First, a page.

Am I Black Enough, Yet

  • blackenough.jpgAm I Black Enough, Yet?                    
  • Written by Clinton Johnston
  • Directed by George Grant
  • Produced by Charter Theater with the Hamner Theatre
  • Reviewed by Debbie Minter Jackson

This creative script tackles sensitive, poignant, hilarious even bizarre issues involving race and race relations.  A cast of five lightening quick actors pop into a variety of roles, improv style, and rip roar through scenes that will induce chuckles, bursts of laughter, stunned silence, or even painful acknowledgment of the fractured life scenes depicted on stage.  Written in George C. Wolfe’s Colored Museum type of humor and style, a kind of Wolfe-lite, Am I Black Enough, Yet? has just enough bite to make a point without puncturing, posturing, or preaching. 

The talented ensemble brings a magnetic energy to the script, which adds a fun punch.  They all work seamlessly together, totally at ease with each other and the quirky humor.  They’ve all just come off of a tour  and it shows – they are quick, agile, and comfortable enough with the material to enjoy the ride. 

And what a roller coaster ride it is.  After a rousing bit of ‘Shaft’ and the bad-mother-shut-yo’-mouth rendition with just a whiff of that bad-assed 70’s score, the cast makes everybody black for the evening, or “uber” African American if that’s how you walked in the door.  Clinton Johnston’s writing takes on the funky beat of Parliament-Funkadelic’s George Clinton as he tackles aspects of racial identity, self awareness, pride and prejudice.  Whether giving tips on “What everybody should know to be fully black,” or re-telling four “off color” jokes in the spirit of Moms Mabley, whose picture is projected on the back screen, or Richard Prior, Johnston’s scathing wit is full frontal and provocative in keeping it real.

The playwright pokes fun at the zany side of multiculturalism and hits a confident stride deconstructing hip-hop terminology in an absolutely hilarious “International Slang Council,” sure to be an audience fave.  The cast members shine in this bit as they enter one by one, each with his/her own signature physical swagger and vernacular depicting characters straight out  of ‘de hood, voting to accept or reject slang terms.  Matthew Eisenberg proves that he is more than “the white guy” in the group as he totally melts into his slo-eyed character’s shuffling delivery with absolute consistency and charm.  He contrasts with his female counterpart, bright-eyed Brittney K. Sweeney, who is jack-rabbit quick with rapid-fire, flawless elocution, pouncing through her characters like the ever-ready bunny on speed.  She’s a gem.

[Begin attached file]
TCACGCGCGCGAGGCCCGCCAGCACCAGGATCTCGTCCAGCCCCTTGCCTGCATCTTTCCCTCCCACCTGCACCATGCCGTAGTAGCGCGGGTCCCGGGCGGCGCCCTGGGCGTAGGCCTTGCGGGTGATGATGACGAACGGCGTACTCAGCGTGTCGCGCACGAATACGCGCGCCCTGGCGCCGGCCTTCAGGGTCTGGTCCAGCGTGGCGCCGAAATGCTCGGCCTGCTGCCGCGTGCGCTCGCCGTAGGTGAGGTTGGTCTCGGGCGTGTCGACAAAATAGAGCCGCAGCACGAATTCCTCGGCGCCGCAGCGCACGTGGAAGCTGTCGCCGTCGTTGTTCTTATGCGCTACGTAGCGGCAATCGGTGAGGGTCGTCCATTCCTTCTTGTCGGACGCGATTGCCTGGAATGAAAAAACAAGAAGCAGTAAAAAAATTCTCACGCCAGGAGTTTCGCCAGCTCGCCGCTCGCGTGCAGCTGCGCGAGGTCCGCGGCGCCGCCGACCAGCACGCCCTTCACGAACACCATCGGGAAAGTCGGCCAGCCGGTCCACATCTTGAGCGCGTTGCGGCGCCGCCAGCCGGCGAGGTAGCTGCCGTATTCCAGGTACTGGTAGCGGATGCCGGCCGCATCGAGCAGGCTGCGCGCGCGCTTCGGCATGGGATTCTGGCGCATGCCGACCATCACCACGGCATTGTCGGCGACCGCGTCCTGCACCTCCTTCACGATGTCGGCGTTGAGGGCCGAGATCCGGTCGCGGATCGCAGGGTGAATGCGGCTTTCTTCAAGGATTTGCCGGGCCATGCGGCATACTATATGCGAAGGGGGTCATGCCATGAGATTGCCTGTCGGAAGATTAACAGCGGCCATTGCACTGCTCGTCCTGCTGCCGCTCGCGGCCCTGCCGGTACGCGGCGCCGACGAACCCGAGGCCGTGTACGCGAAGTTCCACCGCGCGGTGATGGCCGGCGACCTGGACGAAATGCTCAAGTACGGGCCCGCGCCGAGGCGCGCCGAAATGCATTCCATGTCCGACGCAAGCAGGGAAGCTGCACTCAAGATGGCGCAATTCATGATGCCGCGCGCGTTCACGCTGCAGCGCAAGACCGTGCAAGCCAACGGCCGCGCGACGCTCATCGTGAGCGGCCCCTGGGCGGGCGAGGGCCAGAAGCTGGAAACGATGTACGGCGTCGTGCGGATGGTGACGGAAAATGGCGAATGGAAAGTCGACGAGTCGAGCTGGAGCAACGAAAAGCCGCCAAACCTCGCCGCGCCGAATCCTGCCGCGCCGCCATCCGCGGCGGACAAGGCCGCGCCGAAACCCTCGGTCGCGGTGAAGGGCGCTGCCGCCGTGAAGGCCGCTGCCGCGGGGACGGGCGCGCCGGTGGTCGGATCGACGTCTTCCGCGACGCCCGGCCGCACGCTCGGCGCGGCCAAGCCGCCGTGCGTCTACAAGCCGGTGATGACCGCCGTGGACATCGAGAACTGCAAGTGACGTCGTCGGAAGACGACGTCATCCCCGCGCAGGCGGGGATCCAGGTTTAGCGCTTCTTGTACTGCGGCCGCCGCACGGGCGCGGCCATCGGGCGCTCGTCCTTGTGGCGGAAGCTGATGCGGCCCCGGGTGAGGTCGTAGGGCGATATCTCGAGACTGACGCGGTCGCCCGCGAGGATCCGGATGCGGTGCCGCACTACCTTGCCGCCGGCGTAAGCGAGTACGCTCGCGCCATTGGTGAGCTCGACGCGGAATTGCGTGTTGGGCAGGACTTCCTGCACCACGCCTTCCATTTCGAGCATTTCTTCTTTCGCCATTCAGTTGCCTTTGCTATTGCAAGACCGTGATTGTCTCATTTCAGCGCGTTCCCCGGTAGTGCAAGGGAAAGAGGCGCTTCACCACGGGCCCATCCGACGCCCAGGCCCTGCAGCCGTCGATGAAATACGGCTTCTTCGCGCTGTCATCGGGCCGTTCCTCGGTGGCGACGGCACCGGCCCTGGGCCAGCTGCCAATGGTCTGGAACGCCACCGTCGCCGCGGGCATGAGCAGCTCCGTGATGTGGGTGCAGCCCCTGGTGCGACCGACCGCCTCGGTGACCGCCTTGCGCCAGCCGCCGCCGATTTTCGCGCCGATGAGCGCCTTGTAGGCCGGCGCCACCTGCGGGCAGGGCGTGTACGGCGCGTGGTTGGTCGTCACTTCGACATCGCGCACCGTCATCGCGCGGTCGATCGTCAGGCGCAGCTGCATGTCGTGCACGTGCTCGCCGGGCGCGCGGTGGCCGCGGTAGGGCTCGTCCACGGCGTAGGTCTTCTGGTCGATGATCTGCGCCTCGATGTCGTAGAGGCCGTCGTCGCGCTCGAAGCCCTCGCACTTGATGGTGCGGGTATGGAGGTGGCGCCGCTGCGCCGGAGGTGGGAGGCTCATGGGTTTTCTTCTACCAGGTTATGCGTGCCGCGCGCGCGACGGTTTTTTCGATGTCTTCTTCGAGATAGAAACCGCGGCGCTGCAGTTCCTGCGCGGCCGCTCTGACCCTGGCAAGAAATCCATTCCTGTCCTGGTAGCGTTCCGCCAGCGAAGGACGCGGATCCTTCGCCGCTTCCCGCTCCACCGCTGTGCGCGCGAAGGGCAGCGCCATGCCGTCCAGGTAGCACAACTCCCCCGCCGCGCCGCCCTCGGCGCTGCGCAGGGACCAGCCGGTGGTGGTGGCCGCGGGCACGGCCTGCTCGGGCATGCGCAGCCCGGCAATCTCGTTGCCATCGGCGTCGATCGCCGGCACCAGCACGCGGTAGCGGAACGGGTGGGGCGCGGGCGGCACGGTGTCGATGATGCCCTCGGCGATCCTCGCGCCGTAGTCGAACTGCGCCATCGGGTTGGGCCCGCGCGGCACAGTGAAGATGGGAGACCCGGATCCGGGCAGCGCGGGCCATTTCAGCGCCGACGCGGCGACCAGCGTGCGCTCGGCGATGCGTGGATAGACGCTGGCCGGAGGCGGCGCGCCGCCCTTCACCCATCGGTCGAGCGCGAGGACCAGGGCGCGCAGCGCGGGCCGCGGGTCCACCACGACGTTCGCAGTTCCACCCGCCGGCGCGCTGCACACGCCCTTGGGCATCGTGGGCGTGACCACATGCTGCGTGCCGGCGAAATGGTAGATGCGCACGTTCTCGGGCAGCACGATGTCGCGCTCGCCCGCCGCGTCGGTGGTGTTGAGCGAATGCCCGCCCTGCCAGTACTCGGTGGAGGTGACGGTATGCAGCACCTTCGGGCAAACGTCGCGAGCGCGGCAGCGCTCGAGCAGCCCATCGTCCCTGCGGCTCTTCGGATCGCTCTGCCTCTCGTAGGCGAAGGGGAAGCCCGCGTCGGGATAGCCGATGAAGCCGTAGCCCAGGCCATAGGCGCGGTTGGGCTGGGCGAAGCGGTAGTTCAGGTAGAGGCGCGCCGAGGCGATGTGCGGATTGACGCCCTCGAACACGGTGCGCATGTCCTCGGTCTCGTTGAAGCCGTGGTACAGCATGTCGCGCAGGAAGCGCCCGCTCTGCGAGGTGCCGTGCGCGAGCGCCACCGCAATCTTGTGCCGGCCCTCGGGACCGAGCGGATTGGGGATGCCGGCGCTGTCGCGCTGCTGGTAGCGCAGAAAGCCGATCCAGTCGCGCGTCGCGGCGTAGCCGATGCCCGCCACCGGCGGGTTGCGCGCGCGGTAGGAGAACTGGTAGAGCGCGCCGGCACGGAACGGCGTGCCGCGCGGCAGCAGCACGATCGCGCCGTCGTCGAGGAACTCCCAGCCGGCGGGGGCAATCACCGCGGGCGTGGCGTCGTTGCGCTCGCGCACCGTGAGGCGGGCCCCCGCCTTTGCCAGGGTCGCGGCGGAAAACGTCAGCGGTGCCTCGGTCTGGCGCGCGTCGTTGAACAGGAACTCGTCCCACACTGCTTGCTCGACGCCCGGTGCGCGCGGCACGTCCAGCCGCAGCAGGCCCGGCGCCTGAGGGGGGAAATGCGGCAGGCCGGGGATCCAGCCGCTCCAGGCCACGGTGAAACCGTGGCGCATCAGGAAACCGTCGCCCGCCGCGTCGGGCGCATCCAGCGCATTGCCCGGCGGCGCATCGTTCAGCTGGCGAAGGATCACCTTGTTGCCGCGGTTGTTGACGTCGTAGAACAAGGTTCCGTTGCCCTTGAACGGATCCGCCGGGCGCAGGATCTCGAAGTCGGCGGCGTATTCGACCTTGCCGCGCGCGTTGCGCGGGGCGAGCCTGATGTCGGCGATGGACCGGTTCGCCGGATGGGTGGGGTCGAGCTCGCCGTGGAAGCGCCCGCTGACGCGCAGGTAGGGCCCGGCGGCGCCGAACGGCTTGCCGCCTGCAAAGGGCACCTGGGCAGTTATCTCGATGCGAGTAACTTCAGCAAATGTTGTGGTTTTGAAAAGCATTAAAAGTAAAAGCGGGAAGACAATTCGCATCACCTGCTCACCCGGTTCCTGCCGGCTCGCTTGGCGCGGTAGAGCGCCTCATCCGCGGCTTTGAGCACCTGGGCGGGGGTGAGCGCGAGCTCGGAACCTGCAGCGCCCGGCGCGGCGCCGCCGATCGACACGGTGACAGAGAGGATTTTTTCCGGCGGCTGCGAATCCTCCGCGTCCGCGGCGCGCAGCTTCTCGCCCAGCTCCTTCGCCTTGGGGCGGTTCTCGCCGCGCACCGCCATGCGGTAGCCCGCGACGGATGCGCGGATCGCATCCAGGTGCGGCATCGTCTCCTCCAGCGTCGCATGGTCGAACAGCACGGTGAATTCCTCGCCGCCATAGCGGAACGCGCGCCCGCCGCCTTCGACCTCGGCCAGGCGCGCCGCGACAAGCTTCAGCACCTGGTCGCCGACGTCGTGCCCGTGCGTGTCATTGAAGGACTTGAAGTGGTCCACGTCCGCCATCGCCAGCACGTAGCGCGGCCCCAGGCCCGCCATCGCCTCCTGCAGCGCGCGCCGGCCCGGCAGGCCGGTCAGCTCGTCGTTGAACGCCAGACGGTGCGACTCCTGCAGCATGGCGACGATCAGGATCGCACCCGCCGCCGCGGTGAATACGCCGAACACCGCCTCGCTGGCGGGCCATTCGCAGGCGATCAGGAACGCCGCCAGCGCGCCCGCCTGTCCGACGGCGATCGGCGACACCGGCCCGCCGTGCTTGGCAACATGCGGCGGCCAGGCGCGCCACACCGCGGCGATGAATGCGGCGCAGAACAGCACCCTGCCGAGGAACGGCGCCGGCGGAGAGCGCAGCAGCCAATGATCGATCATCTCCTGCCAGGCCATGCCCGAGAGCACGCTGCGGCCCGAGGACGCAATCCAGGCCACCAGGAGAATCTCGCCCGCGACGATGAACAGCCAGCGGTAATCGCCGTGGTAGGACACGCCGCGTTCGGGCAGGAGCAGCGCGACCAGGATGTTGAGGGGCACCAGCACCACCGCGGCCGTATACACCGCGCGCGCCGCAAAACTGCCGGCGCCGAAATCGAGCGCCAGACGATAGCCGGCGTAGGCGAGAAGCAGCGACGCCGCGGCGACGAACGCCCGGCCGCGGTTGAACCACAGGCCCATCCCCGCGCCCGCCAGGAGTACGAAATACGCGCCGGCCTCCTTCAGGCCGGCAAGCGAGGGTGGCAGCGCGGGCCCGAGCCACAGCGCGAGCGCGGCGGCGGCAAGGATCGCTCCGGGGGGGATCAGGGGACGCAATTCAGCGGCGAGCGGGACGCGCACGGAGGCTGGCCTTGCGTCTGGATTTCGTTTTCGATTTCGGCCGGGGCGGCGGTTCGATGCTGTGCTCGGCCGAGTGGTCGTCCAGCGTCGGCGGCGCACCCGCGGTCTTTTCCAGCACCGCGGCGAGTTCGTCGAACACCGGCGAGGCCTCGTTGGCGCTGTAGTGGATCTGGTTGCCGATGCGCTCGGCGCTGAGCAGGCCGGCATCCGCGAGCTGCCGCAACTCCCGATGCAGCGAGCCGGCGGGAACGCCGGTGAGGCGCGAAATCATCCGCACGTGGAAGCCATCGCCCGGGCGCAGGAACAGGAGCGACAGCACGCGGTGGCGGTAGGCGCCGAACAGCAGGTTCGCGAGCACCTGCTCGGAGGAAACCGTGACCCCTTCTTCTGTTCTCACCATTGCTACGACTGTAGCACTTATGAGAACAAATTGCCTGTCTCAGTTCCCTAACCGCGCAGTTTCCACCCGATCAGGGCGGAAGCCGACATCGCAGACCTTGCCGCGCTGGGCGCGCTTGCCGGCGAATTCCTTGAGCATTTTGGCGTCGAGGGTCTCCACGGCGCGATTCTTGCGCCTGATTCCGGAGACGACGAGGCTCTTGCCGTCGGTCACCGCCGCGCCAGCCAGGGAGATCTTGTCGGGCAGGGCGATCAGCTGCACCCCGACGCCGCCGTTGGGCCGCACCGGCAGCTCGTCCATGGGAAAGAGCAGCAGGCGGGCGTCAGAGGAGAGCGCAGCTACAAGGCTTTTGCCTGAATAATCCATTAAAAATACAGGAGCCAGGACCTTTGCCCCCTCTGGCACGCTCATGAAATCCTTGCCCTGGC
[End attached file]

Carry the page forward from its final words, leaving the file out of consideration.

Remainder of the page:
Cute and likeable Paige Hernandez is consistently appealing introducing several of the segments and rousing the audience to participate.  Only Paige is plucky enough to show her steel-edged core when she admonishes white women for taking her man, trifling though he is.  Edward Daniels delivers a poignant monolog about the renowned children’s book illustrator Ezra Jack Keats, who from his loving and vibrant images of blacks you’d never guess was the white son of Polish immigrants.  And then there is David Lamont Wilson, back on stage after years of toiling in sound design, which he also did for this show.  Wilson helps balance the bouncy young cast with the gravitas of being just a few years older, several seasons wiser, and with a bit of life’s lessons just starting to show.  His careful rendition of the black ex-Patriot living in Paris circa 1970’s, being bestowed an NAACP Image Award is heartfelt and touching.

Director Grant makes full use of the simple two-level set (designer is Erin Powers), moving the cast playfully along the front or snuggled intimately into the corners.  The visual projections are nicely done and contribute significantly to the production. 

Developed long before the current hysteria over racial identities,,the comedy  Am I Black Enough, Yet? raises important issues, without bringing unnecessary baggage. 

  • Running Time:  Nearly 2 hours, one intermission
  • Where: Theatre on the Run, 3700 S. Four Mile Run Dr., Arlington, VA
  • When: Thru May 3rd, Thurs – Saturday 8pm;  Saturday Sunday matinee at 3:00 pm.
    Tickets: $20- 25
  • Info:  Call 202-333-7009 or consult the website.
Debbie Minter Jackson About Debbie Minter Jackson

Debbie Minter Jackson is a writer and has performed in musical theater for decades. Originally from Chicago, she has hit stages throughout the Midwest and the Washington, D.C. area including the Kennedy Center in productions with the legendary Mike Malone. Her scripts have been commissioned and produced by the old Source Theater and festivals in New York. She is a member of the play reading and discussion group Footlights and the Black Women Playwrights’ Group. By day she happily works in a federal public health agency as a Senior Program Analyst and is in blissful partnership with her Bill.



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